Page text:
Love cilantro but hate its fast-to-bolt personality? Hate cilantro but crave an herby element in your homemade salsa? Up your culinary game with unsung garden hero, Vietnamese coriander!
Vietnamese coriander, or Vietnamese cilantro, is a heat-loving perennial with slightly spicy, flavorful leaves that are a great culinary substitute for cilantro or mint. If papalo herb isn’t your thing, this may be the cilantro alternative for you! It thrives in warm climates spring through fall (zones 9-11) and in pots in cooler climates until the first frost.
Good Products for growing Vietnamese coriander:
|Common Name(s)||Vietnamese Coriander, Vietnamese Cilantro, Rau Răm, laksa leaf, Vietnamese mint, hot mint|
|Scientific Name||Persicaria odorata|
|Germination Time||Purchase live plants or propagate from cuttings|
|Days to Harvest||Harvest ongoing as-needed|
|Light||Full to filtered sun|
|Water:||Prefers a consistently moist environment|
|Soil||Well-drained soil mixed with compost|
|Fertilizer||Liquid seaweed fertilizer no more than twice per month|
|Pests||Aphids and spider mites|
|Diseases||No known disease susceptibility|
Vietnamese coriander has oblong, pointed, flat leaves with a purple streak mid-leaf. Known as Rau Răm in Vietnam, Vietnamese coriander is common in Vietnamese and Southeast Asian cuisine. Lemony and peppery tasting, it’s known as “kesum leaf” in Malaysia and Singapore and is a key ingredient in laksa, a spicy noodle soup with fish.
Branching out from your family’s usual fare isn’t a requirement for enjoying this herb. Simply substitute it for cilantro or mint in most recipes.
Speaking of regular cilantro .. Many of us have that friend who insists that the cilantro in your award-winning dish gives the whole thing an unpleasant, soapy taste. Actually, they may be part of the 4-14% of the general population with a genetic variation that causes this soap-like aftertaste. Good news! Vietnamese coriander (Persicaria odorata) is botanically unrelated to typical cilantro (Coriandrum sativum) and is usually palatable to the cilantro-averse.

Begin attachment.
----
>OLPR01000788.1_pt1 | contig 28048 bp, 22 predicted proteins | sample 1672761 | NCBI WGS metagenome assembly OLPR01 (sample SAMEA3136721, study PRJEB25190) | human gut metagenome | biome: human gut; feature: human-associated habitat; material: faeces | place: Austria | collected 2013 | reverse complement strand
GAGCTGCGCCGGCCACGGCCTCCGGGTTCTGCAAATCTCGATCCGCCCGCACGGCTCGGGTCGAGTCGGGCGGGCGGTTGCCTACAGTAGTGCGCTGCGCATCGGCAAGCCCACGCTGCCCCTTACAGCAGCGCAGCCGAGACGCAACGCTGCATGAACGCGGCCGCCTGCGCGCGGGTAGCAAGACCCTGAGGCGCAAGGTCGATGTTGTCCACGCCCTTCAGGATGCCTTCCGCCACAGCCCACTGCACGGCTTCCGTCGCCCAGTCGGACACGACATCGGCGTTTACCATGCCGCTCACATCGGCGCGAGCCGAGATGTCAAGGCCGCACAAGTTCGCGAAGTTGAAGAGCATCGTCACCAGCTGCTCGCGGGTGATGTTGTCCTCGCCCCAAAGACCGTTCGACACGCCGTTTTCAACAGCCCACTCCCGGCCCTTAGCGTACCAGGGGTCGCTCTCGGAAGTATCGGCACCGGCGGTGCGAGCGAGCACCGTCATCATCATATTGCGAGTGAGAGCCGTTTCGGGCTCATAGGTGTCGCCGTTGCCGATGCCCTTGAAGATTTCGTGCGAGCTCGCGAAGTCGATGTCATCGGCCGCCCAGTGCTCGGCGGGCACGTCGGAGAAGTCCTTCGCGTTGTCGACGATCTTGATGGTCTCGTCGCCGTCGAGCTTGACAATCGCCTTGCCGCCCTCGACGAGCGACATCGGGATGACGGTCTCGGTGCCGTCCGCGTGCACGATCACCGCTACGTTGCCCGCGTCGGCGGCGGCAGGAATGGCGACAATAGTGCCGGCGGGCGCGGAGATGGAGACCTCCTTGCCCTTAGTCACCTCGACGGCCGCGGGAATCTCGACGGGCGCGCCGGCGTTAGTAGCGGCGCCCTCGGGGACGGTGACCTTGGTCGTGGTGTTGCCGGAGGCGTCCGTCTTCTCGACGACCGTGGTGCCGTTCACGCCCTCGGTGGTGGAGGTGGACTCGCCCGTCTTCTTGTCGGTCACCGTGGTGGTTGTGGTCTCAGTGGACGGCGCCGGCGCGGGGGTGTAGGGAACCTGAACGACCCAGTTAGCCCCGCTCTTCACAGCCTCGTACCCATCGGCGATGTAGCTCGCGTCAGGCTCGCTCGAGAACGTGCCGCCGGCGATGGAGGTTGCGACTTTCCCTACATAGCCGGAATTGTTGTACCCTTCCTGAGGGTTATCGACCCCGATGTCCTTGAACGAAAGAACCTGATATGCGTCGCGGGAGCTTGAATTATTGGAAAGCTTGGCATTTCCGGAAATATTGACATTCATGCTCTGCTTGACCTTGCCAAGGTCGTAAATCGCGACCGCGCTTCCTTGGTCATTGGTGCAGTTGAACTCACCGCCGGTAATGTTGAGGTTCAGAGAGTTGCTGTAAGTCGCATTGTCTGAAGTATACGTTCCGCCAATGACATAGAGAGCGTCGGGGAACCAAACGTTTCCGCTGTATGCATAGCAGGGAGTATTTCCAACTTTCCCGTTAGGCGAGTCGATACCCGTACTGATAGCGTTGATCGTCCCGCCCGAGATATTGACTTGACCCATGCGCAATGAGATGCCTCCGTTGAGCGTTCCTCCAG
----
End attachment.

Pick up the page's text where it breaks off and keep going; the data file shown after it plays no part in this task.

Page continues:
Planting Vietnamese Cilantro
Although Vietnamese cilantro is becoming more popular in home gardens, it may be difficult to find at your local plant nursery. Luckily, live plants are available from a few online vendors. Searching for this herb’s alternative names could be helpful when researching where to purchase them online. Vietnamese cilantro, Vietnamese mint, Rau Răm, hot mint, and laksa leaf all describe Vietnamese coriander.
No matter what you call it, Vietnamese cilantro is easily propagated by rooting fresh stems in water and then planting them outside in garden soil (zones 9-11). In cooler climates, pot young plants and leave them outside in warmer months and bring indoors before temperatures hit freezing.
When to Plant
Vietnamese coriander’s peak season is summer, but depending on your gardening zone, it can be grown year-round. In cooler areas, wait to plant Vietnamese coriander until all risk of frost has passed.
Where to Plant
Vietnamese cilantro prefers full sun but can tolerate filtered sun for a portion of the day. When planting directly into the soil, a low area of the garden that retains more moisture is an ideal location for this herb. Another tactic to help keep moisture consistent is mulching with straw, leaves, wood chips, etc. which will have the added bonus of keeping weeds at bay.
When planting in a container, use a mixture of all-purpose potting soil and compost. Because this plant will grow rapidly, make sure that the container is large enough to meet its size demands. If the container is too small, growth will be stunted. Vietnamese coriander can grow up to 36 inches tall and 15 inches wide.